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Join Us At BITUG’s Big SIG
The British Isles HP NonStop User Group (BITUG) is hosting its Big SIG on December 7th and 8th (www.bitug.com). Promoted as the largest dedicated NonStop event in the world in 2011, the Big SIG will be held in London at the historic Trinity House next to the Tower of London. Wednesday, December 7th, is dedicated to an education day. Thursday, December 8th, is the meeting proper with two dozen technical presentations.
I am honored to be giving Thursday’s keynote address, entitled “Help! My Data Center is Down!” In this presentation, I describe several spectacular data-center failures that were caused by unimaginable events. These experiences show that no matter what steps you take to protect your data center, something out there is lurking to take you down. Even your critical applications running on NonStop servers are not immune.
I encourage you to attend this major NonStop event and see what lessons you can take back to your data center based on the disaster stories we will discuss.
Dr. Bill Highleyman, Managing Editor
Data Center Monitoring with Open-Source Nagios
A primary requirement for achieving high availability is to be able to act proactively, not reactively, to problems as they arise. Problems should be detected at the earliest possible moment so that automated or manual actions can be taken to correct the situation. In order to accomplish this, a monitoring system that integrates all systems into a single data center-wide view must be in place.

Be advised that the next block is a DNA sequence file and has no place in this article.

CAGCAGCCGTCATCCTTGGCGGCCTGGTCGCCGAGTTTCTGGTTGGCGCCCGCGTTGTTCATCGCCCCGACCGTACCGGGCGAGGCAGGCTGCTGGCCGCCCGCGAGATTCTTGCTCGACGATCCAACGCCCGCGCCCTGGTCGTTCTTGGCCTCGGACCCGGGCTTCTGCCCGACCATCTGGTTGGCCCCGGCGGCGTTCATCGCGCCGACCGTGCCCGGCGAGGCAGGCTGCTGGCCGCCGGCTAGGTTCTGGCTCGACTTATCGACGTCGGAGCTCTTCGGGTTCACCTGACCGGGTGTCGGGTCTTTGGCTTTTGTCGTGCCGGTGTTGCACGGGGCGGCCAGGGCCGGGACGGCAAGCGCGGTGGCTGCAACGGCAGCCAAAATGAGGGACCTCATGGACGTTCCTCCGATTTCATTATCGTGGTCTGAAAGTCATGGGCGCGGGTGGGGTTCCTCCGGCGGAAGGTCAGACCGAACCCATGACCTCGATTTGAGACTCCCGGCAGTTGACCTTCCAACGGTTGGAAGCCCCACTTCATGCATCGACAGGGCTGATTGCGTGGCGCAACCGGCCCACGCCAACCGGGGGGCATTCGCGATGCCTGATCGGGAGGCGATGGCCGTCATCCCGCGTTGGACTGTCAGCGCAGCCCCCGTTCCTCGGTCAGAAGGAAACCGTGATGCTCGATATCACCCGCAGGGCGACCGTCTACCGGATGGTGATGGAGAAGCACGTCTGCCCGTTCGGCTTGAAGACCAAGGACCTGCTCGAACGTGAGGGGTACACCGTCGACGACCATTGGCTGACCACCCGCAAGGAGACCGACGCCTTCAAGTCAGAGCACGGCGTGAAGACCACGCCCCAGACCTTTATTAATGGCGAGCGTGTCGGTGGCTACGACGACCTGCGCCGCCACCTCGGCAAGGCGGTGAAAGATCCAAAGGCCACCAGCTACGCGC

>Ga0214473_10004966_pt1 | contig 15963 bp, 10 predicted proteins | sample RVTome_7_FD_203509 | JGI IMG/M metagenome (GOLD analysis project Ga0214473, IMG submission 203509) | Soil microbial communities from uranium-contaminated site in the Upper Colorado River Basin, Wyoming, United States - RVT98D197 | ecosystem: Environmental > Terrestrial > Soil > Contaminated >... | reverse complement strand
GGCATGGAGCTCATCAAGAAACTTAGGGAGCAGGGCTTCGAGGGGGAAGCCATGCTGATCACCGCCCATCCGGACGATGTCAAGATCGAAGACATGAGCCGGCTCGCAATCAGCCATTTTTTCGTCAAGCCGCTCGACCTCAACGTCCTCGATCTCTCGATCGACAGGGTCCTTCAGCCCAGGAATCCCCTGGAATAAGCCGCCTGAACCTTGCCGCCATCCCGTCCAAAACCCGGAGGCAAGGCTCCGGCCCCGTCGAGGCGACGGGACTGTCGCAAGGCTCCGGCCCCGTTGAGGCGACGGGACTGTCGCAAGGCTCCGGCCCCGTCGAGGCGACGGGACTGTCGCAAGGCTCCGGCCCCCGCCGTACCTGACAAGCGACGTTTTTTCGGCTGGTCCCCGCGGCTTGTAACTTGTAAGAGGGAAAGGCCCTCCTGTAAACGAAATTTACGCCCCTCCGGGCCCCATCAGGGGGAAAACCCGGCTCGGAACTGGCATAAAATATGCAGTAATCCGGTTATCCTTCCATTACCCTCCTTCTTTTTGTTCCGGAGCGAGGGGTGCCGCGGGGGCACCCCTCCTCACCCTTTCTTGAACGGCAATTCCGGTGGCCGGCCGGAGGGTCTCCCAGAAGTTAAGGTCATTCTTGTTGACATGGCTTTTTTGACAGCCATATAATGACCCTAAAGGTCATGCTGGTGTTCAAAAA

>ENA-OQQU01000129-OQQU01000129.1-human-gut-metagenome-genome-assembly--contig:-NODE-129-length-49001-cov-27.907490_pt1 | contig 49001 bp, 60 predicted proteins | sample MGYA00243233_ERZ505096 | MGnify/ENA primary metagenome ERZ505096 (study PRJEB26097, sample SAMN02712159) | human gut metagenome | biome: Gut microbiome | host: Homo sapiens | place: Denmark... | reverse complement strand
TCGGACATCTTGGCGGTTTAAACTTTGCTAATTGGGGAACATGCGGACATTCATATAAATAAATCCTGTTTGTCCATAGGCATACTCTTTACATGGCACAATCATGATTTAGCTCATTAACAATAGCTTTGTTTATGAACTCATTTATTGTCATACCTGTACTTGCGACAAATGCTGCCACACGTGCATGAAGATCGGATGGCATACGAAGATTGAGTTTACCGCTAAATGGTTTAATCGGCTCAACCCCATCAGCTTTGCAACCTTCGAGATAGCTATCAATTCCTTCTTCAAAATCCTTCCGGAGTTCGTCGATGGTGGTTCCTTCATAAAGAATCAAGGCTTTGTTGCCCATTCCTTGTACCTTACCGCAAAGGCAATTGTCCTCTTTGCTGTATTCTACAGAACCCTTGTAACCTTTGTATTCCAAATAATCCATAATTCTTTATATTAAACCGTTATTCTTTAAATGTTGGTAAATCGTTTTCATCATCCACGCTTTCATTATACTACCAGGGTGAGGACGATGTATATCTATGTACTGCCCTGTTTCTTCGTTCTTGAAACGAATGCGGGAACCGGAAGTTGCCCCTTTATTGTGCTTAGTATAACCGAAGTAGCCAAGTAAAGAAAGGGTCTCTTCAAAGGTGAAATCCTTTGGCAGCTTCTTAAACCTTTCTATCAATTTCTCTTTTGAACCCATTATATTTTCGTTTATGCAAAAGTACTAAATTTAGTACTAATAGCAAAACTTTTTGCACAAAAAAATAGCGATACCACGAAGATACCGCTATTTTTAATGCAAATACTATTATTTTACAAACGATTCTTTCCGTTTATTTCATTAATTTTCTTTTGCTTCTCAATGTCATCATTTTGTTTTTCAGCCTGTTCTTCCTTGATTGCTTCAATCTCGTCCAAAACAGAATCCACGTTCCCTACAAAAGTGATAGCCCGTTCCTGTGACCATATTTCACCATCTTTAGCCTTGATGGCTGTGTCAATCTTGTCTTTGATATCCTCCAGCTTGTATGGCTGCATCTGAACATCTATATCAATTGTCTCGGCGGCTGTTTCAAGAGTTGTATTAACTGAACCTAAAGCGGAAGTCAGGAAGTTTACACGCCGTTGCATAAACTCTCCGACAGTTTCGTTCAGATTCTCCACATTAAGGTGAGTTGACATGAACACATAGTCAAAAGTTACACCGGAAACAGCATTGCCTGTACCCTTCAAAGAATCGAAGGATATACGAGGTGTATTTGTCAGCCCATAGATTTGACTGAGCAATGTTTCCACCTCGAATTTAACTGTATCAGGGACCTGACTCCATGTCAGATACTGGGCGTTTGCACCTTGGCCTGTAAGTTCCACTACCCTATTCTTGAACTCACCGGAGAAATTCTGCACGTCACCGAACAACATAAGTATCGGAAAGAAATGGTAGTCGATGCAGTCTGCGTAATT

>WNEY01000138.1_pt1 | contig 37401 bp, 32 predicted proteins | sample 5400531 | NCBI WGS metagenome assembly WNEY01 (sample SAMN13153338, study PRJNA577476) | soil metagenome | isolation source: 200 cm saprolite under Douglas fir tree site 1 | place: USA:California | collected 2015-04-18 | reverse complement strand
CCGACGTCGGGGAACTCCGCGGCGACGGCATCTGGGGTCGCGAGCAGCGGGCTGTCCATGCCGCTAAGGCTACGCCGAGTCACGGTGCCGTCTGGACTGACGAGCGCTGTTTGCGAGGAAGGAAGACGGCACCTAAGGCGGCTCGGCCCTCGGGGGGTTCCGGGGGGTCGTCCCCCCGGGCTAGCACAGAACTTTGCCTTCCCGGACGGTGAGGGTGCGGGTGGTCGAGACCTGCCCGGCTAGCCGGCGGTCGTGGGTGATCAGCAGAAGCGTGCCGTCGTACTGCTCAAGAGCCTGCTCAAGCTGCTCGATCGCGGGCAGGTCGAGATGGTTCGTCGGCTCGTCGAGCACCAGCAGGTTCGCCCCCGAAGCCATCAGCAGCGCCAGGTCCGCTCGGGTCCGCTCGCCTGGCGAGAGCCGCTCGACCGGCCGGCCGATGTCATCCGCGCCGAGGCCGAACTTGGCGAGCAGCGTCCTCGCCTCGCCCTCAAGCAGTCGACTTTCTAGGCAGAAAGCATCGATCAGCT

BV Zahlungssysteme, or BV Payment Systems in English, provides services for card-based payment transactions and electronic banking for German banks. Its credit-card, debit-card, and online banking services always must be available, as their failure can bring German retail commerce to a halt.
Four HP NonStop servers comprise the heart of the company’s financial-service processing architecture. Supporting the NonStop servers are many Unix, Linux, and Windows servers. To keep this complex operational, it is imperative to be able to monitor all of the servers and the other data-center components with a single system monitor.
Unfortunately, currently available monitors that keep tabs on commodity servers do not support NonStop servers. BV Payment Systems undertook a project to extend the open-source Nagios monitor to NonStop servers so that the company can monitor its two data centers via a “single pane of glass.”
Help! My Data Center is Down! Part 2: Storage Outages
Increasingly, the data center has become part of the lifeblood of a company. If the data center goes down, so do many of the services that a company provides to its customers, vendors, and employees.
In our previous article in this series, we discussed several unimaginable, power-related events that took out data centers, with outages lasting hours and even days. These ranged from a truck driver’s heart attack and a battery-room explosion to the simple act of plugging in a coffee pot. The failure to keep a tree trimmed triggered the great Northeast Blackout of 2003.